Local retirement communities faced hardship at the unexpected onset of the COVID-19 pandemic as they worked to determine the best ways to protect their residents and staff.
Now, those same facilities are in better places and are beginning to experience some normalcy reminiscent of what they had prior to the pandemic.
Donna Tennant is the admission and marketing director at Sundale Nursing Home on JD Anderson Drive. She said Sundale had to contend with an outbreak of COVID-19 in its facility in March 2020. The outbreak affected about 30 residents as well as some staff members.
“We weathered it well with the assistance of Dr. [Carl] Shrader and an amazing team here at Sundale, working with the residents to keep them well and cared for,” Tennant said.
Since then, the facility has been extremely cautious. Some staff at Sundale have tested positive for COVID-19 over the past year, but the facility has not had any residents contract COVID-19 since that initial outbreak.
The facility is proud of that fact, as staff and administrators at Sundale worked hard to reach that point.
“Sometimes it is difficult for families to understand why we’re so protective, but we did lose five residents that they determined [passed] because of COVID. We’ve been determined that we won’t lose any more,” Tennant said.
Families can now visit loved ones at Sundale as long as they are scheduled. If they have been fully vaccinated against COVID-19, they must still wear masks in the facility. Unvaccinated individuals or individuals with quarantined loved ones are still required to wear full PPE gowning.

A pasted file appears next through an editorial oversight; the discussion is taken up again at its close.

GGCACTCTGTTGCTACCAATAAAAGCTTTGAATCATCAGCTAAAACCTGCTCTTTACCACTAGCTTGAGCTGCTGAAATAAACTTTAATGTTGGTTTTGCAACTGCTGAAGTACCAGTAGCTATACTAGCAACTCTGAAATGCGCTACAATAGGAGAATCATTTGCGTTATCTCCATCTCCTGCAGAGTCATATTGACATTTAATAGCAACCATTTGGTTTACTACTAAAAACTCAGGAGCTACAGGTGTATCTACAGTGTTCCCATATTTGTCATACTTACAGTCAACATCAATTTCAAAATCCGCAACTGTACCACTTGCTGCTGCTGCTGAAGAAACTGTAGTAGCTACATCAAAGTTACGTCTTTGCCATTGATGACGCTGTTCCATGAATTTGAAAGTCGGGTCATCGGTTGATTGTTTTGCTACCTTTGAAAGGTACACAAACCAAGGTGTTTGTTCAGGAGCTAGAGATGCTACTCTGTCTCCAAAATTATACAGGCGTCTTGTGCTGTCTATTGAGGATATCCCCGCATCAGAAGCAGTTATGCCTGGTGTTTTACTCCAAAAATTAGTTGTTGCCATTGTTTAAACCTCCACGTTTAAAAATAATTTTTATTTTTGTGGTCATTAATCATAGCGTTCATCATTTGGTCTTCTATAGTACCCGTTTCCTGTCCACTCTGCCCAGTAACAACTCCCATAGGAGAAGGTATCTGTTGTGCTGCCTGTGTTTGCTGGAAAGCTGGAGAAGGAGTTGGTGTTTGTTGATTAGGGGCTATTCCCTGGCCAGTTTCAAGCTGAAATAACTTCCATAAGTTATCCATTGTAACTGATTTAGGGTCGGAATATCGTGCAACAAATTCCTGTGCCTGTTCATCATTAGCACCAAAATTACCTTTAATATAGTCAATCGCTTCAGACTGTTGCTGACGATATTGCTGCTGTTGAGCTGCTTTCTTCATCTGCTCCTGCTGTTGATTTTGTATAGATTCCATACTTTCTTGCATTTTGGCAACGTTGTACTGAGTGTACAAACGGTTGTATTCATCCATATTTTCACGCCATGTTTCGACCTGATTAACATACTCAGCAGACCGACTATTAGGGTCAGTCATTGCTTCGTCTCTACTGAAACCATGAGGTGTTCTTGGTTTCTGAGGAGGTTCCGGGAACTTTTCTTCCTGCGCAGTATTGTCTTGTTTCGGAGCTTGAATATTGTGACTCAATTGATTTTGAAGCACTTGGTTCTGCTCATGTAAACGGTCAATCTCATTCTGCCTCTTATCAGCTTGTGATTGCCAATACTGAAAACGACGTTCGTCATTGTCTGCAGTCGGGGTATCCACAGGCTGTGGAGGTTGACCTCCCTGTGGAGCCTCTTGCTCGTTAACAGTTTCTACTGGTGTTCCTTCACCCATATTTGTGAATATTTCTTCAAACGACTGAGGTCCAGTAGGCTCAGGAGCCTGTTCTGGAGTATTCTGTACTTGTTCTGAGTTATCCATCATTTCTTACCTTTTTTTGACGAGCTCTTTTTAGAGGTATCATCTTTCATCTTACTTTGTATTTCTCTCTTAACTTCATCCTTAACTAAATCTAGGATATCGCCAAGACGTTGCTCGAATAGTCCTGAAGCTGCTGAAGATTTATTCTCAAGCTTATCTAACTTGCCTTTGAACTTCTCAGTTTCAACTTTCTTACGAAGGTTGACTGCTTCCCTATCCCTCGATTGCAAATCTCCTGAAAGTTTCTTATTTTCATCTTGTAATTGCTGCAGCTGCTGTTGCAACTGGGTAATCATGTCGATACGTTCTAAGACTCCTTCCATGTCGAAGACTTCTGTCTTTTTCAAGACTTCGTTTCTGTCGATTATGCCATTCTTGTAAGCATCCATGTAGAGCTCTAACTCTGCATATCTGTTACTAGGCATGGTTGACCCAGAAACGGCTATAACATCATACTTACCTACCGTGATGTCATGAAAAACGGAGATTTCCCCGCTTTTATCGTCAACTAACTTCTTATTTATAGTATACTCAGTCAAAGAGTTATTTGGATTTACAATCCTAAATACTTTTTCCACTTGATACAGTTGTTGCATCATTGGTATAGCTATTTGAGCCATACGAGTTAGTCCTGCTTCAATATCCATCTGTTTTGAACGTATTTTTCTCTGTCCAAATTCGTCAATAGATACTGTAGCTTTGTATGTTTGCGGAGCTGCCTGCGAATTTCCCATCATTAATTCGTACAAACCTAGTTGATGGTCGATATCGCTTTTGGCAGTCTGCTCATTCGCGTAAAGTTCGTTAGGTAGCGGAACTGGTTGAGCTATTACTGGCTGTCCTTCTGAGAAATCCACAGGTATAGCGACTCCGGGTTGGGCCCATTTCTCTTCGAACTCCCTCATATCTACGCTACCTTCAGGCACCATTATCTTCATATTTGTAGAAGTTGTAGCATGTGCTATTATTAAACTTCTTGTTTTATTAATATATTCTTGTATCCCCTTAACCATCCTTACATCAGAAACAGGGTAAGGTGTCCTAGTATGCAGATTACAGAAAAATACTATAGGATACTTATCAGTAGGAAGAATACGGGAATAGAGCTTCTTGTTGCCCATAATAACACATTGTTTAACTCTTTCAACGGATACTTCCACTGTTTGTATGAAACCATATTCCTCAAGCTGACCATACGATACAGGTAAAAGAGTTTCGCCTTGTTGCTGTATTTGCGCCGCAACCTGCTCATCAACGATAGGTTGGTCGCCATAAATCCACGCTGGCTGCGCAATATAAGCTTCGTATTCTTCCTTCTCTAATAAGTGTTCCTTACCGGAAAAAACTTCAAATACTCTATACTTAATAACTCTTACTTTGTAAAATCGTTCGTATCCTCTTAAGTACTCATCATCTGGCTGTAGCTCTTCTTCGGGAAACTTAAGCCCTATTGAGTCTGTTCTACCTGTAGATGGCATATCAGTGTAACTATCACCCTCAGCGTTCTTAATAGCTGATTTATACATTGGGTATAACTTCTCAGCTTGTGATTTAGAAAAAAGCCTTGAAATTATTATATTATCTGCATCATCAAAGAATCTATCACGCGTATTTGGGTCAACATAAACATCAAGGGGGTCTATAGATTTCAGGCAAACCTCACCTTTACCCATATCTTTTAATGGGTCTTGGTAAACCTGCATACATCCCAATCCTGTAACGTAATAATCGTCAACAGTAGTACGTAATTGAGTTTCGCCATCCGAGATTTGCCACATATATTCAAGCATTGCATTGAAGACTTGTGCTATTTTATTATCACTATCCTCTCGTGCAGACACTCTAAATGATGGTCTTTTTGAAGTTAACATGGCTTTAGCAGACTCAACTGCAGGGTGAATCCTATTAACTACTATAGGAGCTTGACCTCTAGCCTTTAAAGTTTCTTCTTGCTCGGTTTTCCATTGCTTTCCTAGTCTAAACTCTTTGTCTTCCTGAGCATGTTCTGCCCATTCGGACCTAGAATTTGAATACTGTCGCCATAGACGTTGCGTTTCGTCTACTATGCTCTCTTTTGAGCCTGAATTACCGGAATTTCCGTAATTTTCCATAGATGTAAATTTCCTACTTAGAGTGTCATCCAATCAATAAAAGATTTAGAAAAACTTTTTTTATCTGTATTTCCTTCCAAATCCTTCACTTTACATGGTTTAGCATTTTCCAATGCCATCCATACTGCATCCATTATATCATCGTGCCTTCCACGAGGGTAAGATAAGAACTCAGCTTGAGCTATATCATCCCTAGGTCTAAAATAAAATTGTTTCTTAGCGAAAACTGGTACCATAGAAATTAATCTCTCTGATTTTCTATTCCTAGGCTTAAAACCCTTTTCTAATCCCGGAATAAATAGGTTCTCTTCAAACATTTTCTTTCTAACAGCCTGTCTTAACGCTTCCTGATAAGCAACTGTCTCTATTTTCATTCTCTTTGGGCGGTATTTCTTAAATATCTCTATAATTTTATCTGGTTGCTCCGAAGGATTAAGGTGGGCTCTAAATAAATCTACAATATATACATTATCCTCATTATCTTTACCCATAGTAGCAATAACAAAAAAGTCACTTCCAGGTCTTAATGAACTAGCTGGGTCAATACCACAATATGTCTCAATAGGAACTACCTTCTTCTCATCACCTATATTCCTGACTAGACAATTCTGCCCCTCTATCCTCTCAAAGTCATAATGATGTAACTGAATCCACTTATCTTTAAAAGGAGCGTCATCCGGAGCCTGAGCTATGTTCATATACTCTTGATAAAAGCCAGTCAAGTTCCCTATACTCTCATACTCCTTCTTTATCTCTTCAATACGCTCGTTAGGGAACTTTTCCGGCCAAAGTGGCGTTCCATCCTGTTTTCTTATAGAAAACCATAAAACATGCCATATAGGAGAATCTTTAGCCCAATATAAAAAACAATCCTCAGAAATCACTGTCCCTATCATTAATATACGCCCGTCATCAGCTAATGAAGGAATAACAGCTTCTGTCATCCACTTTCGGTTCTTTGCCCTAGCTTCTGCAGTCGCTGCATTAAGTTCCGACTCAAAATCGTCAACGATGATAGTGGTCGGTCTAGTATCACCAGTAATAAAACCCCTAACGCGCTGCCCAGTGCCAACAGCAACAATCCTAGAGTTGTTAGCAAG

The staff at Sundale continues to be swabbed and tested for COVID-19 each week. Up until last week, all staff underwent testing twice a week. The recent change mandated staff who have been fully vaccinated only need to be swabbed once a week, while unvaccinated staff need to continue to undergo testing twice a week.
Residents are swabbed and tested on an as-needed basis.
“We continue to do that to make sure that we do not get COVID here in this facility again,” Tennant said.
She said an estimated 90% of residents and 60% of staff at Sundale are now fully vaccinated against COVID-19. Since the vaccinations, administrators at Sundale have started to feel more comfortable allowing residents to gather together, participate in activities, enjoy communal dining and venture outside when the weather permits.
“We’re starting to see a whole different world, and we love it,” Tennant said.
Mark Terry has been the executive director of Harmony at Morgantown on Point Marion Road for three weeks, but he has knowledge of the history of the facility and how it handled the pandemic.
He said Harmony is not unique in that COVID-19 took the entire world by surprise. Assisted living facilities typically keep small supplies of PPE and disinfectants on hand for general use and minor health conditions, but not the extensive supply the pandemic demanded.
Residents who were accustomed to thriving in a social environment had to face changes in everyday lifestyles as the pandemic hit the state. Visitation was restricted; only essential staff members, namely doctors and nurses, were permitted in the facility.